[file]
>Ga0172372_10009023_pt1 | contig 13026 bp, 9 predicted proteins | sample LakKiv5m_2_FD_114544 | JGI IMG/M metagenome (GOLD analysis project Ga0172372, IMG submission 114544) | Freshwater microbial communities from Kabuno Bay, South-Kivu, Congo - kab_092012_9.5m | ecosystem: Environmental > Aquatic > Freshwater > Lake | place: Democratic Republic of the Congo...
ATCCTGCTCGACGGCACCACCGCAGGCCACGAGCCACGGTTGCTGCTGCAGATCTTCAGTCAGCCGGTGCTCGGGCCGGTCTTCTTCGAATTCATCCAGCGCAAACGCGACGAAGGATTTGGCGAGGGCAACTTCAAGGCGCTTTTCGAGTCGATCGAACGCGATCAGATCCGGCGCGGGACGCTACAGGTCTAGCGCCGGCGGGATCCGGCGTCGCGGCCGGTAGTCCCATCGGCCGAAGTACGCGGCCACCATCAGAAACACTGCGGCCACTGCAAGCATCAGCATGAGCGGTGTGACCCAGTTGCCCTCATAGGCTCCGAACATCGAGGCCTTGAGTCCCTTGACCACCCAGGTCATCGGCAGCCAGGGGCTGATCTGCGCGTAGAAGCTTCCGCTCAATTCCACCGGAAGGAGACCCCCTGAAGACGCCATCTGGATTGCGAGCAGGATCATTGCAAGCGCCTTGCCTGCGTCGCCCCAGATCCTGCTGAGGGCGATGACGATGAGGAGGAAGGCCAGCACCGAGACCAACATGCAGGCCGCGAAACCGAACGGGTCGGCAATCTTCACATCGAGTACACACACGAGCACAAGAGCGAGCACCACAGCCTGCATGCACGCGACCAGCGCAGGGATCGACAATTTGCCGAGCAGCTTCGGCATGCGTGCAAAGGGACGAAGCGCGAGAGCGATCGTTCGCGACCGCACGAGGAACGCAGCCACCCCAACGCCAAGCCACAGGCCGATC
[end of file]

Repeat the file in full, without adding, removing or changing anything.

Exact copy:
>Ga0172372_10009023_pt1 | contig 13026 bp, 9 predicted proteins | sample LakKiv5m_2_FD_114544 | JGI IMG/M metagenome (GOLD analysis project Ga0172372, IMG submission 114544) | Freshwater microbial communities from Kabuno Bay, South-Kivu, Congo - kab_092012_9.5m | ecosystem: Environmental > Aquatic > Freshwater > Lake | place: Democratic Republic of the Congo...
ATCCTGCTCGACGGCACCACCGCAGGCCACGAGCCACGGTTGCTGCTGCAGATCTTCAGTCAGCCGGTGCTCGGGCCGGTCTTCTTCGAATTCATCCAGCGCAAACGCGACGAAGGATTTGGCGAGGGCAACTTCAAGGCGCTTTTCGAGTCGATCGAACGCGATCAGATCCGGCGCGGGACGCTACAGGTCTAGCGCCGGCGGGATCCGGCGTCGCGGCCGGTAGTCCCATCGGCCGAAGTACGCGGCCACCATCAGAAACACTGCGGCCACTGCAAGCATCAGCATGAGCGGTGTGACCCAGTTGCCCTCATAGGCTCCGAACATCGAGGCCTTGAGTCCCTTGACCACCCAGGTCATCGGCAGCCAGGGGCTGATCTGCGCGTAGAAGCTTCCGCTCAATTCCACCGGAAGGAGACCCCCTGAAGACGCCATCTGGATTGCGAGCAGGATCATTGCAAGCGCCTTGCCTGCGTCGCCCCAGATCCTGCTGAGGGCGATGACGATGAGGAGGAAGGCCAGCACCGAGACCAACATGCAGGCCGCGAAACCGAACGGGTCGGCAATCTTCACATCGAGTACACACACGAGCACAAGAGCGAGCACCACAGCCTGCATGCACGCGACCAGCGCAGGGATCGACAATTTGCCGAGCAGCTTCGGCATGCGTGCAAAGGGACGAAGCGCGAGAGCGATCGTTCGCGACCGCACGAGGAACGCAGCCACCCCAACGCCAAGCCACAGGCCGATC